This programme provides you with the opportunity to gain a higher degree through a combination of taught modules, independent study, writing and research. The MA in Creative Writing offers the opportunity to develop your skills as a writer and to explore the theory and practice of writing in the contemporary world.

Format

Study is normally part-time over two years, but there is also provision for full-time study over one year. A range of teaching methods are used including seminars, lectures and occasional day schools. You will be encouraged wherever possible to practise independent learning strategies.

Modules on the MA programme are normally taught in the evening between 6.30pm - 8.30pm on a weekly basis over a ten-week term. Full-time students take two taught classes in Term 1 and one taught class plus dissertation supervision in terms 2 and 3. Part-time students take one taught module per term (terms 1,2,3) in their first year of study; in their second year of study they take one taught module in term 4 and dissertation supervision in terms 5 and 6.

This flexible programme is designed to allow you to combine study with full or part-time employment.

Assessment

The degree normally consists of four taught modules and a portfolio. All modules are normally assessed by essay or portfolio.

How to apply

For information on how to apply, please see the following link:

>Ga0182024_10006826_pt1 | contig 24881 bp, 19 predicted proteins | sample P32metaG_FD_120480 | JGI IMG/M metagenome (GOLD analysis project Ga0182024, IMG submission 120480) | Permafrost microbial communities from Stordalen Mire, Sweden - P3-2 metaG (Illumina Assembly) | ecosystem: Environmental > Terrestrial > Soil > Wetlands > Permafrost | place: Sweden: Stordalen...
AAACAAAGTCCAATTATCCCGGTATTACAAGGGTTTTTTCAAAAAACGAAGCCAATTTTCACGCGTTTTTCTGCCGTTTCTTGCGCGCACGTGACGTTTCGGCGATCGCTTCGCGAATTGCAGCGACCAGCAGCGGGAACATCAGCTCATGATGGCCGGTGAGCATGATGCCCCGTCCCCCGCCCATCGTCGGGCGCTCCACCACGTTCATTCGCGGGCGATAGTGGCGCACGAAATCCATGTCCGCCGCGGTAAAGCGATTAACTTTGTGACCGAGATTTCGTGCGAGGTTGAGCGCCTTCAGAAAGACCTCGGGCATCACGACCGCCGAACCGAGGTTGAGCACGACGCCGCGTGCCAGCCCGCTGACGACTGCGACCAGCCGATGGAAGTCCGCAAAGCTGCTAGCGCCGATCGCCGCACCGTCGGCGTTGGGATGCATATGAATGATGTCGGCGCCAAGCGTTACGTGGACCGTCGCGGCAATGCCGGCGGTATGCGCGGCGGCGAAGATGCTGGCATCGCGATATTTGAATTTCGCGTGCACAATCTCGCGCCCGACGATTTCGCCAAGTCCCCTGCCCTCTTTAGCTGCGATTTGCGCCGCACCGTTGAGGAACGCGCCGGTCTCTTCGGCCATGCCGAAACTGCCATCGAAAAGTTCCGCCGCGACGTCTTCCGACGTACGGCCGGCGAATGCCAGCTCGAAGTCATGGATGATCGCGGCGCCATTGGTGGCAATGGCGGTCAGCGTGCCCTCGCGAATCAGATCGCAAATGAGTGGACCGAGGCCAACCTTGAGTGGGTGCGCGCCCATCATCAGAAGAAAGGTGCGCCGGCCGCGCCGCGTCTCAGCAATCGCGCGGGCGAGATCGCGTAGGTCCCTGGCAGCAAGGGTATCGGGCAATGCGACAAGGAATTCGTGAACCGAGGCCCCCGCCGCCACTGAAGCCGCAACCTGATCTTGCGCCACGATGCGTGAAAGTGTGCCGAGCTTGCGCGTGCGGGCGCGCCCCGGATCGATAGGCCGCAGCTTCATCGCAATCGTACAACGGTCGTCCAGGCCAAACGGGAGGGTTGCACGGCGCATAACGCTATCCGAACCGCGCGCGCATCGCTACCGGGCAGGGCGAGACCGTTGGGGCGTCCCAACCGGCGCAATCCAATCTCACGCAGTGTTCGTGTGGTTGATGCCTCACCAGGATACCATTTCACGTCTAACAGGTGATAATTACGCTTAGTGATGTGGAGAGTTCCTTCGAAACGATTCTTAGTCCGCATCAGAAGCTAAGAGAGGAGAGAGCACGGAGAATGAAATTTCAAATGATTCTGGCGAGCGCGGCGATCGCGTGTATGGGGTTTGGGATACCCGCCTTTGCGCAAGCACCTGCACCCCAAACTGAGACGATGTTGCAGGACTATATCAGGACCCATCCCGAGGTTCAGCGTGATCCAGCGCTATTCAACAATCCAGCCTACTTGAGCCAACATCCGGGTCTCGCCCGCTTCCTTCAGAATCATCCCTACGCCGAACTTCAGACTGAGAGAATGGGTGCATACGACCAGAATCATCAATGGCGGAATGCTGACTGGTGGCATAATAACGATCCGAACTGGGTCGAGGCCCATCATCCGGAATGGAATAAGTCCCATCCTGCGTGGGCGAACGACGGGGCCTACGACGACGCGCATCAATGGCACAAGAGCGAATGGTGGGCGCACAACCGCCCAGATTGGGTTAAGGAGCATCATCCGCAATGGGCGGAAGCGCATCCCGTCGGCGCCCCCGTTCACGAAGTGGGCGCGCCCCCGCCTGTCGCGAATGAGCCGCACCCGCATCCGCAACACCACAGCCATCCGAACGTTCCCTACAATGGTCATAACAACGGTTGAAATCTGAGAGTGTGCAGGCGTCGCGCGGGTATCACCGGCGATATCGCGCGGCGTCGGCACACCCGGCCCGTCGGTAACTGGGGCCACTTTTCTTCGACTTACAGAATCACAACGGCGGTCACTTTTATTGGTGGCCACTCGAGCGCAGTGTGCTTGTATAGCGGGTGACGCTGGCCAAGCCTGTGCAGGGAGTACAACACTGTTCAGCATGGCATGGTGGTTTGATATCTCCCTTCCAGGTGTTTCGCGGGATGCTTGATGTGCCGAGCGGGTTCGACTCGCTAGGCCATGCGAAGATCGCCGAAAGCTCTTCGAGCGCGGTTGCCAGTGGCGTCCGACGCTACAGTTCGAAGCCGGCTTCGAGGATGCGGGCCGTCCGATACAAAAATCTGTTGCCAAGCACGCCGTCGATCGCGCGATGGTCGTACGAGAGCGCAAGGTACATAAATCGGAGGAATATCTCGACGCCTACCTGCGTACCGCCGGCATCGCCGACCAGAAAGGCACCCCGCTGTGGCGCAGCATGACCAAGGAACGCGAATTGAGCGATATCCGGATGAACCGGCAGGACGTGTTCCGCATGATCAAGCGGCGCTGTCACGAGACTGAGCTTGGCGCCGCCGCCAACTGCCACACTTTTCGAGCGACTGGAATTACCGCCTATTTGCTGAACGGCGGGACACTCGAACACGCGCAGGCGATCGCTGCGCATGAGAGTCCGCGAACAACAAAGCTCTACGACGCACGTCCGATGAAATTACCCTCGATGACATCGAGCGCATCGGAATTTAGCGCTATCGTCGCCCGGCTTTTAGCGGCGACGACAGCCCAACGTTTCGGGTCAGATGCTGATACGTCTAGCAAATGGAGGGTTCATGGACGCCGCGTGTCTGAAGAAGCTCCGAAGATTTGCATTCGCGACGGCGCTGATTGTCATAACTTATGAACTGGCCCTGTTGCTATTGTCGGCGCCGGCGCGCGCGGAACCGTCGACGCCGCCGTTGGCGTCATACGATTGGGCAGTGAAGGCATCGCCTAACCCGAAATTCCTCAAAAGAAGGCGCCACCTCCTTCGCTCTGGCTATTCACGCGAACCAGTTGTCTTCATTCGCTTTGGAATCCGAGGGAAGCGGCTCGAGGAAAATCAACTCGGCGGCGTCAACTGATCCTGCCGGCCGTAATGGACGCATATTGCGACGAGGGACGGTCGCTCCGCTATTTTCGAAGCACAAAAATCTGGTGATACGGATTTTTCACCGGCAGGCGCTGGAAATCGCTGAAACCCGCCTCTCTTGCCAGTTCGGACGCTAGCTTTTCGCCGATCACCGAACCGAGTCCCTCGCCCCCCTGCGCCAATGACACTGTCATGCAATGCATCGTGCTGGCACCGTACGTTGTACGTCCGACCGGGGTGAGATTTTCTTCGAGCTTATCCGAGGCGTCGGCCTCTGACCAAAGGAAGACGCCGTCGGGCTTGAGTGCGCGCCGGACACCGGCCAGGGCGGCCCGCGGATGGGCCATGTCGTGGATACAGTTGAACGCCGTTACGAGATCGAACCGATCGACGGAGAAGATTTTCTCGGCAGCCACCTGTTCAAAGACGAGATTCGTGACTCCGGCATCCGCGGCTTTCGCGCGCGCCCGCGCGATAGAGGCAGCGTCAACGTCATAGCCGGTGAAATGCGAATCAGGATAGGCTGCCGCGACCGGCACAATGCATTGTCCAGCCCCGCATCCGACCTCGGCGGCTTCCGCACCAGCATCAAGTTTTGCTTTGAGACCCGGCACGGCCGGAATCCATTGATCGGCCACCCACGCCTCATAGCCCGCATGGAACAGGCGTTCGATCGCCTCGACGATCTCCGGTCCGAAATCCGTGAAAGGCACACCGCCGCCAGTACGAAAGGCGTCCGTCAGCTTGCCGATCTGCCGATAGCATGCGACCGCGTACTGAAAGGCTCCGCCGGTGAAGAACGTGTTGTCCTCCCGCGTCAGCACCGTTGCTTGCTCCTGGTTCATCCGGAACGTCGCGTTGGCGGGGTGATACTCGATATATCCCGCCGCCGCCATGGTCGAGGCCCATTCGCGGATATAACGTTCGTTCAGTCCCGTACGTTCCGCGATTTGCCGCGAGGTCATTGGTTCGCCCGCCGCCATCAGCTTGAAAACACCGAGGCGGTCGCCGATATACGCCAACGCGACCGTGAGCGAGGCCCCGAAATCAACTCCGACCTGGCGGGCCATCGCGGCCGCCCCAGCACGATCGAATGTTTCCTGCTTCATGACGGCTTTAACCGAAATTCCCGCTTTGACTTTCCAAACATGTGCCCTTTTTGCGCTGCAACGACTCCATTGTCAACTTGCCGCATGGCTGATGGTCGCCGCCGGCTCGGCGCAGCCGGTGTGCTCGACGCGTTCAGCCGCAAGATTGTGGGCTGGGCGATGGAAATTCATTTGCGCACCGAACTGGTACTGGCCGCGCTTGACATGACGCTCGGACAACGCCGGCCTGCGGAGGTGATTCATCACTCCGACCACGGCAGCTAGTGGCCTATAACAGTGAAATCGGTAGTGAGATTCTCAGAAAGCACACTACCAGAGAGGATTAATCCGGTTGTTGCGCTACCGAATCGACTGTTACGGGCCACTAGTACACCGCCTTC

https://www.yorksj.ac.uk/study/postgraduate/how-to-apply/

Other sources of funding

Information on alternative sources of funding can be found here:
https://www.yorksj.ac.uk/student-services/money/funding-my-course/postgraduate-/postgraduate-funding-/

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The principal aim of this course is to study the full range of Shakespeare’s dramatic and poetic works more closely and comprehensively than is possible at undergraduate level, while also allowing you to focus in depth on a single major play. Read more
The principal aim of this course is to study the full range of Shakespeare’s dramatic and poetic works more closely and comprehensively than is possible at undergraduate level, while also allowing you to focus in depth on a single major play.

A distinctive feature of the course is its close engagement with the works themselves and with what they say now about our world as well as what they reveal about Shakespeare’s.The critical, historical and theoretical issues raised by his plays and poetry are allowed to emerge out of your direct encounter with them, rather than being prescribed in advance as avenues of approach.

The MA is designed to provide you with both breadth of coverage and depth of focus, and the course is ideal whether you wish to pursue research at PhD level or simply wish to develop your knowledge of Shakespeare and your critical skills.

See the website https://www.royalholloway.ac.uk/english/coursefinder/mashakespeare.aspx

Why choose this course?

- The MA Shakespeare is unique in its detailed engagement with the full range of Shakespeare’s works.

- All members of staff are actively engaged in major research projects: the Department was awarded a 4* rating in the 2008 Research Assessment Exercise (RAE). This commitment to scholarly research means all our postgraduate courses are informed by the latest developments in literary studies.

- Our excellent library resources span the full range of English studies and you will also have access to the University of London Library at Senate House as well as the British Library and the many specialist libraries located in central London.